And so I approached. I had been right about the electronic device although she called it an E-Meter, and she began telling me about the philosophy book she was selling entitled Dianetics. I listened but thought that she was too young to have mastered so much philosophical theory. So, I decided to challenge her with a very advanced idea that I was certain she would find incomprehensible. I told her that I had this idea that it was possible to get outside of time, and explained it with an example. She acknowledged me, smiled , and said that actually L. Ron Hubbard talked about that in his books. I nearly fell over!! NO ONE talked about getting outside of time except ME! Well, this L. Ron Hubbard fellow was someone I was definitely going to look into! With that, I decided to go for my next goal which was to ask her out. So, I asked for her telephone number and when she got off work. She told me that she worked pretty late and said that it was hard to get hold of her, that I should give her my telephone number.
A couple of days later, I got a call from a Judy Cranford at the Church of Scientology. She said that she had been given my phone number and told that I was interested in learning more about L. Ron Hubbard. She began a pitch to try to get me to come in to see her which amused me because I had every intention of coming in to see her. Agreeing quickly to do so, I could hear the surprise in her voice on the other end of the phone. Then she asked what day I could come in and, to just to surprise her a bit more, I said "How about NOW?" She practically gasped. I was really into the game of it now and carefully explained where exactly in the city I was located so that she would know that it was at least a 25 minute drive to get there. Hanging up the phone, I ran to my car, raced across the city just making most of the traffic lights, found a parking place directly in front of the building, ran 2/3rds the way up the sidewalk to the front door, and then slowed to a casual walk controlling my breath. About twelve minutes had transpired. I wanted it to seem to Judy that I had magically materialized at the front door! Announcing myself, this time, I could actually see the surprise on her face.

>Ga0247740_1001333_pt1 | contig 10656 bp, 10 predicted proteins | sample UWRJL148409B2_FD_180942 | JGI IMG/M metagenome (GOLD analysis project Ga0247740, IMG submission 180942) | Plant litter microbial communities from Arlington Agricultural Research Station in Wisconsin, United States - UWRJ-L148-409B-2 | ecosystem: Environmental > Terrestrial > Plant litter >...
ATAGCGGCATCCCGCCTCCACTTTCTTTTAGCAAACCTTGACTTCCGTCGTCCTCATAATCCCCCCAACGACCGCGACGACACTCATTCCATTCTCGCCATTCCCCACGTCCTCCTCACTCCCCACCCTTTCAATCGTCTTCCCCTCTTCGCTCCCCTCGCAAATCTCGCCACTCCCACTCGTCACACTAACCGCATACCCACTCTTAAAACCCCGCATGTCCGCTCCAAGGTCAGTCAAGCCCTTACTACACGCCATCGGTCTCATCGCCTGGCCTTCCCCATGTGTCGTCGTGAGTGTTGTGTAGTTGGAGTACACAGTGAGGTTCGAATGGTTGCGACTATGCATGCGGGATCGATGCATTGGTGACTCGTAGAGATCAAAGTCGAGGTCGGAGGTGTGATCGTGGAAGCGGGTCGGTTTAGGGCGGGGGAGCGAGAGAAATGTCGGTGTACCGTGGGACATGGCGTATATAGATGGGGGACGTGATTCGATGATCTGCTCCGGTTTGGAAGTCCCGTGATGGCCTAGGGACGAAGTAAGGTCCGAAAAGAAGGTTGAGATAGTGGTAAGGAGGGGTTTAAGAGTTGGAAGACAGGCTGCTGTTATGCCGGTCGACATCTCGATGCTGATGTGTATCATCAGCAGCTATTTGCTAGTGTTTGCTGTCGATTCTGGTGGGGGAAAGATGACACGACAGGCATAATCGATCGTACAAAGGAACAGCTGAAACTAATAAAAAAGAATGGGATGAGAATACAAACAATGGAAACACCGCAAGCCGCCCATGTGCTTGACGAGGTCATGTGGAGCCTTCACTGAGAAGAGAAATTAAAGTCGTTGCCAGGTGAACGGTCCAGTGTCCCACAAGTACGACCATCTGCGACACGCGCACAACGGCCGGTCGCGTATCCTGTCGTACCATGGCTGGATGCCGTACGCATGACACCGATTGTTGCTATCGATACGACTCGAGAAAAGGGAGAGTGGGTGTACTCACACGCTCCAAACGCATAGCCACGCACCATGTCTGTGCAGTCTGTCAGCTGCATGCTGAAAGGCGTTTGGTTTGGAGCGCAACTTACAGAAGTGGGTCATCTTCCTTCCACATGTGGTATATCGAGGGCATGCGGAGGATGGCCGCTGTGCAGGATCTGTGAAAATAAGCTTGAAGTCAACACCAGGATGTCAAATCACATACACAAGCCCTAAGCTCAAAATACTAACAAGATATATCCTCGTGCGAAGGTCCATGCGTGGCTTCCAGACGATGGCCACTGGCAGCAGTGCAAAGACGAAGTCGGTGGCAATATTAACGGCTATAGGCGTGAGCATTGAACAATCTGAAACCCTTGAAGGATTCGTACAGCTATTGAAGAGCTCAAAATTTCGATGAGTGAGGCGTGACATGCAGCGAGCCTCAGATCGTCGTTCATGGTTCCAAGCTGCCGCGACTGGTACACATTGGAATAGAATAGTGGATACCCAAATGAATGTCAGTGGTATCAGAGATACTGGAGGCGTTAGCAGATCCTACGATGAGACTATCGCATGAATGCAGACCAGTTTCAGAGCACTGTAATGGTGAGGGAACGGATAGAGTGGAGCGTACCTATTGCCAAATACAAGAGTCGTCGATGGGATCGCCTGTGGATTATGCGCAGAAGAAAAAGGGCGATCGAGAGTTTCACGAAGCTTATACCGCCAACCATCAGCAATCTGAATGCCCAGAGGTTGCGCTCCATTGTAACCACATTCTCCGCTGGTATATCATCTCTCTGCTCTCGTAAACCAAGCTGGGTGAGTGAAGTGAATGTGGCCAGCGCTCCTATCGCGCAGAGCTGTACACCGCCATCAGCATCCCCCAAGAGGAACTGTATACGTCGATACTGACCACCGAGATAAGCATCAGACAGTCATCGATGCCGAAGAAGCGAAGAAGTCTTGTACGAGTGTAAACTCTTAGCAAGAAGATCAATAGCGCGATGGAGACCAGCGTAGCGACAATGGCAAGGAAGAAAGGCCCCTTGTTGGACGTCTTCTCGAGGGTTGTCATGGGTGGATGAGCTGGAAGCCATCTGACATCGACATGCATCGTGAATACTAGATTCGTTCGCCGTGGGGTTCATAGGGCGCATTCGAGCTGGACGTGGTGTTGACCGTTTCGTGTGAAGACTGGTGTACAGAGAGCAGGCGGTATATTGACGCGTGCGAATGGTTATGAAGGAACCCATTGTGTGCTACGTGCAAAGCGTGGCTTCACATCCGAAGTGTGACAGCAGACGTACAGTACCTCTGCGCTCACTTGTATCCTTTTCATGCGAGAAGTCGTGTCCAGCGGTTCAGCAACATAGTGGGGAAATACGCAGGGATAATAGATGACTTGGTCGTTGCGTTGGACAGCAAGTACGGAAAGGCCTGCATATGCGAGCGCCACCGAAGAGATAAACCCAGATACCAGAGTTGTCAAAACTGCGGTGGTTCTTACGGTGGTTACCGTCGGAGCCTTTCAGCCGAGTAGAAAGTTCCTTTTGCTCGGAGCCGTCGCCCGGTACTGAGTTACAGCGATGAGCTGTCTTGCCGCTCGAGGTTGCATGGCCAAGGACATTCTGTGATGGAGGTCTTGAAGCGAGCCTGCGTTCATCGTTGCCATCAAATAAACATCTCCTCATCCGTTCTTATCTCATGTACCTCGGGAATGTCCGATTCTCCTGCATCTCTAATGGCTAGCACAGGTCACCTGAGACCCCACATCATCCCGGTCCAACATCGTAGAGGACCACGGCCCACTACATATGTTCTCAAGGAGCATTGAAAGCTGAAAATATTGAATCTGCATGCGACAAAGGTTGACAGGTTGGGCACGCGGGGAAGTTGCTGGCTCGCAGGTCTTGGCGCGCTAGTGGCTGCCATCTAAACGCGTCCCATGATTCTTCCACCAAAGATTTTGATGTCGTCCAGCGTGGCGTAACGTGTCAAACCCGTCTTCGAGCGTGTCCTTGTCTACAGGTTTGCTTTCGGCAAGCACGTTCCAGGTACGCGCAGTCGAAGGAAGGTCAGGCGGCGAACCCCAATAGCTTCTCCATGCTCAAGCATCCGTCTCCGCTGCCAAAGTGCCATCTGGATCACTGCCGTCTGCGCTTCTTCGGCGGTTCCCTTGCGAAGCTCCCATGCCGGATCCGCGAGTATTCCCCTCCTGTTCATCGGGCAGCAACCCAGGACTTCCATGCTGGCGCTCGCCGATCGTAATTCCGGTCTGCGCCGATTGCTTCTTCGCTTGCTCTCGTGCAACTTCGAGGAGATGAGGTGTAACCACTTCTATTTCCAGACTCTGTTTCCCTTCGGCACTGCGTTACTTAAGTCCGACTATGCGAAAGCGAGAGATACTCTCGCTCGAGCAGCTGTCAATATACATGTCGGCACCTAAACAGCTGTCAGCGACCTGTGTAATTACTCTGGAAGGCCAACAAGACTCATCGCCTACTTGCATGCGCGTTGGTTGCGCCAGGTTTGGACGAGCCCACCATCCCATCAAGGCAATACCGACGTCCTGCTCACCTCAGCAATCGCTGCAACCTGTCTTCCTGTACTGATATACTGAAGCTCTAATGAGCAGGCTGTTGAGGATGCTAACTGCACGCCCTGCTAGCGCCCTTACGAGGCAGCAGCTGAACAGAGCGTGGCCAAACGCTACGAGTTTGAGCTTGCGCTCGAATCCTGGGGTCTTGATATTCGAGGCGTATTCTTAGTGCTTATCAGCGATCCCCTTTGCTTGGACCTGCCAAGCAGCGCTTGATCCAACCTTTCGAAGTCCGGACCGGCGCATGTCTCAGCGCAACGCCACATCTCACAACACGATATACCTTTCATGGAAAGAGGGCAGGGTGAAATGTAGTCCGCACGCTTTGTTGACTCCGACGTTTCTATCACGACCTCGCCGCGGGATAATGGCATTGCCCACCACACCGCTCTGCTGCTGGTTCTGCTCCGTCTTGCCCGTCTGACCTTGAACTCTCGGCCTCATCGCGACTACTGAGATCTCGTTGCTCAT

IV. Welcome Home
Inside the Church, I gave Judy the same pitch I had given the cute blond in the EPA mall, and she confirmed that L. Ron Hubbard had indeed said that it was possible to get outside of time. -- ‘So, it wasn’t a fluke!’ I thought. I was fascinated. She said that he had described the universe as consisting of matter, energy, space and time and had coined the word MEST to describe it (i.e. Matter + Energy + Space + Time). He said that this physical universe existed within (so to speak) a greater spiritual universe. That the spiritual universe was senior in importance to the MEST universe and thus, one could as a spiritual being, essentially get outside of time, in fact outside the entire MEST universe theoretically.